Congressman Paul Ryan made the front page of The Washington Post earlier this week. And now it appears that the Post's piece, which looked at Ryan's long term budget plan, has caught the attention of The New York Times' under-stimulated econogrouch, Paul Krugman, who uses his column today to attack Ryan's plan and its author. Krugman, ever the poetic wit, calls Ryan a "flimflam man" whose policy ideas consist of "leftovers from the 1990s" that are (and this is the really devastating part) "drenched in flimflam sauce," which does not sound tasty at all. Too bad Krugman's chief criticism is also pretty stale.
His primary contention is that for all Ryan's stated concern about the deficit, the congressman's Roadmap—his long-term plan for restructuring the entitlement system and bringing the debt and deficit under control—doesn't actually reduce the deficit. In order to make this claim, Krugman relies on an assessment by what he labels "the non-partisan Tax Policy Center."
Before we go further, there are two things to note about his source: The first is that TPC's outside analysis, unlike, say, the CBO's, is not an official estimate. The second is that, yes, like all non-profit policy groups, TPC is "non-partisan." But so are the Center for American Progress and the Heritage Foundation; it's understood, though, that these groups lean in a particular political direction. TPC is a joint project of Brookings and the Urban Institute, both of which lean somewhat to the left. That's not meant to criticize the group's work in any way; TPC is a respected public policy organization. But it is a reminder that there's more to the group than its non-partisan status.
So what's Krugman's big complaint? When TPC looked at Ryan's plan, its analysis concluded that the Roadmap wouldn't raise nearly the amount of revenue that Ryan estimated and, as a result, would actually raise the deficit.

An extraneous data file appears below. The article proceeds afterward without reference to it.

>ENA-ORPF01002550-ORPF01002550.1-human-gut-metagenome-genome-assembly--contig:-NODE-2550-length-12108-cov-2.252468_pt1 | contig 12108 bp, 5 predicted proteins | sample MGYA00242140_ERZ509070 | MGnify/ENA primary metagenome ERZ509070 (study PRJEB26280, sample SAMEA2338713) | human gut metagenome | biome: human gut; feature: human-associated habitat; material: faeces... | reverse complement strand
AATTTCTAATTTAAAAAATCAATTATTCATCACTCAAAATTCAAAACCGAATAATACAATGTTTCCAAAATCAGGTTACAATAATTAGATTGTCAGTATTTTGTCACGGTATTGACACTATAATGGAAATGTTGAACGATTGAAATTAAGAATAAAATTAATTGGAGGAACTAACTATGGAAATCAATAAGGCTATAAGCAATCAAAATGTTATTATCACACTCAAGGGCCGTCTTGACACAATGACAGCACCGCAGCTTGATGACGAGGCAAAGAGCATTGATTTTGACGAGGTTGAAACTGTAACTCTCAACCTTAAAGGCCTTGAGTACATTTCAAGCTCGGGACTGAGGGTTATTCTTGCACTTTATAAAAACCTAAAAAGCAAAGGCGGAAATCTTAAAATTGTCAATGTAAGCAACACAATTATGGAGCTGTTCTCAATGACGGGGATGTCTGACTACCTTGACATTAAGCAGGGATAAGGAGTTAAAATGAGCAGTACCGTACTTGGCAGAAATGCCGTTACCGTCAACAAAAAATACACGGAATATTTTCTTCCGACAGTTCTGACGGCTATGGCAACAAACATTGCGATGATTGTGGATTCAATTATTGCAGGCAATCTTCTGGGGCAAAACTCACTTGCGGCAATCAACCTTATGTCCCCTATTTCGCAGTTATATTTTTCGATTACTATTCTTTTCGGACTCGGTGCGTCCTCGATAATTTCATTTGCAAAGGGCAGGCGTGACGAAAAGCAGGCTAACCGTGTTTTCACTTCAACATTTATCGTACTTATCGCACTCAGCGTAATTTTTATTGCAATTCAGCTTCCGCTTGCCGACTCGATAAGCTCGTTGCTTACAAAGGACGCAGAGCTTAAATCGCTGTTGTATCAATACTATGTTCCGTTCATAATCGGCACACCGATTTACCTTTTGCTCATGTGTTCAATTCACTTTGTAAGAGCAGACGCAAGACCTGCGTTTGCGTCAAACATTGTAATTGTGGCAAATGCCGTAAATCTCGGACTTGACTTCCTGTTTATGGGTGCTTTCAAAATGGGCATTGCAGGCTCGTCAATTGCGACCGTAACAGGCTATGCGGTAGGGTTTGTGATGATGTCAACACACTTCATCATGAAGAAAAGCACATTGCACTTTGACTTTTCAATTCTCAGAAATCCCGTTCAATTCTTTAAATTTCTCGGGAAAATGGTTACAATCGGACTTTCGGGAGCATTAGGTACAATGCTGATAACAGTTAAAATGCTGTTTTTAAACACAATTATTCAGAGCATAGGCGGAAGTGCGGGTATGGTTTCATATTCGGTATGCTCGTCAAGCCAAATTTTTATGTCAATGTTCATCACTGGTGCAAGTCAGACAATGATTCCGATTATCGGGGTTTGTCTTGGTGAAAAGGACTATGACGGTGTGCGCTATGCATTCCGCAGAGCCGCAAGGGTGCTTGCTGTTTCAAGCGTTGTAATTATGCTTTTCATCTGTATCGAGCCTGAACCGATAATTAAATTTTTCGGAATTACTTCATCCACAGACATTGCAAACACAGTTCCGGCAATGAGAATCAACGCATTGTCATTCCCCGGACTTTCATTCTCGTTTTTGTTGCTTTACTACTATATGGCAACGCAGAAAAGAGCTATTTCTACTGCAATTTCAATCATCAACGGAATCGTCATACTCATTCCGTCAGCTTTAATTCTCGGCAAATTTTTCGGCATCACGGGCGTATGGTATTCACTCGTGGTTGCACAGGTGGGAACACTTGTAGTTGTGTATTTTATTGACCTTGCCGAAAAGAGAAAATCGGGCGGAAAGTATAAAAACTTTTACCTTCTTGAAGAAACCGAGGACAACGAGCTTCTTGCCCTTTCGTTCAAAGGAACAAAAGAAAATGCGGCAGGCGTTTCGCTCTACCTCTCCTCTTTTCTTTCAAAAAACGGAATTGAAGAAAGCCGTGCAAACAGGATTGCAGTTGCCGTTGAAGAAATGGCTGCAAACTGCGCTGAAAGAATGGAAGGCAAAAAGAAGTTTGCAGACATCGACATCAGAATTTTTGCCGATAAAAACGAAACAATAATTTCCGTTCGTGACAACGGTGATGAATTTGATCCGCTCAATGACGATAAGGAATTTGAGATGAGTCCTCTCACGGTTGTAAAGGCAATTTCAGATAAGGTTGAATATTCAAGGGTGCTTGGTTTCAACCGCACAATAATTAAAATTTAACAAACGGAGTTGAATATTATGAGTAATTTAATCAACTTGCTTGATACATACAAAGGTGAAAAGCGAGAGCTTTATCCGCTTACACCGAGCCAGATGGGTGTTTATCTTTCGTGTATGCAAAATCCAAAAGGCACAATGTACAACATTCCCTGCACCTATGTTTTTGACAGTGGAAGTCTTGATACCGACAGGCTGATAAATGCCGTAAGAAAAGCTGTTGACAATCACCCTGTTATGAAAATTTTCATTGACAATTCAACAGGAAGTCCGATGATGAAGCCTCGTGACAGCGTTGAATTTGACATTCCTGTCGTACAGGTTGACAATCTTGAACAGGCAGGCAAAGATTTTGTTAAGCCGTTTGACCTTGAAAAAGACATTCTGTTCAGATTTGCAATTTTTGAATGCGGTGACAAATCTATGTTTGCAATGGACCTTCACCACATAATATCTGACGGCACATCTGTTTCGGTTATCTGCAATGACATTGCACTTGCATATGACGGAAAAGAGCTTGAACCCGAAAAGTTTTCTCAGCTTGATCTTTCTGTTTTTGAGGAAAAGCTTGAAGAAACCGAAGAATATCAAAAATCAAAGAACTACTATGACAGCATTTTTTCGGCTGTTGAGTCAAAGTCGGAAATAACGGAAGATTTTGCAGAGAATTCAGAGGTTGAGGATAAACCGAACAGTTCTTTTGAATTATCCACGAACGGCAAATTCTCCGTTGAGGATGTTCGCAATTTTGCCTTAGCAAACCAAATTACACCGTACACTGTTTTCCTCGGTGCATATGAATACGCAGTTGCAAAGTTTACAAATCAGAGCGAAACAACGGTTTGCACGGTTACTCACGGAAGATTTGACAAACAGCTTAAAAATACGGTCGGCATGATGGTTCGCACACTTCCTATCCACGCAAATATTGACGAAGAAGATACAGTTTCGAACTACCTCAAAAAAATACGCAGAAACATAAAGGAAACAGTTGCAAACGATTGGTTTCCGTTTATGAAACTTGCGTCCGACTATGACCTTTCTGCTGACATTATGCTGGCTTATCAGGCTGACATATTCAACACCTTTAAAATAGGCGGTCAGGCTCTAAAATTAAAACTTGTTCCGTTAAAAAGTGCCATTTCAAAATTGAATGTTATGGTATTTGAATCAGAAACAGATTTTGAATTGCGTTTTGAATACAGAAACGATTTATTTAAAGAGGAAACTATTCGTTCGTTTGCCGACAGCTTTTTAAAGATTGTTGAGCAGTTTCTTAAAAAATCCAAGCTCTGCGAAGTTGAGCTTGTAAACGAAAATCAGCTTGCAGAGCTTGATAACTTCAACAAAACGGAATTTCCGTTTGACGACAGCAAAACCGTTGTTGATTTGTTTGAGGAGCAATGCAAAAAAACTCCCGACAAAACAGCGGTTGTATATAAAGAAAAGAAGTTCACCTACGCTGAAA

But this was all hashed out months ago between Ryan and the TPC. As Ryan has noted, his plan's revenue estimates were made in consultation with the Treasury Department in 2009. And they were based on CBO's alternative fiscal scenario, which, at the time the revenue projections were made, expected somewhat higher growth than when TPC performed its estimates. That probably explains some of the difference. But, says Ryan, if TPC's projections looked to be accurate, he'd be happy to adjust his plan in order to meet his revenue targets.
Does this sound like the work of a flimflam artist to you? Forecasting the vagaries of the economy five or 10 years in advance is incredibly difficult; most projections are bound to be off, and quality analysts doing quality work will inevitably disagree about what our economic future holds. But it seems to me that the people who are worth listening to are those who engage in thoughtful dialogue with the opposition, who accept that the future—as well as any projection that claims to predict it—is uncertain, and who agree to change plans accordingly. This is exactly what Ryan has done.
Krugman, meanwhile, is grumbling that Ryan's plan "makes no useful contribution to the debate over America's fiscal future" while moaning that the $787 billion deficit-funded stimulus was too small and asking for another round of deficit spending. Gotcha. Please pass the flimflam sauce?
Reason beat The Washington Post to the Paul Ryan punch with this look at the man and his plan back in our June issue.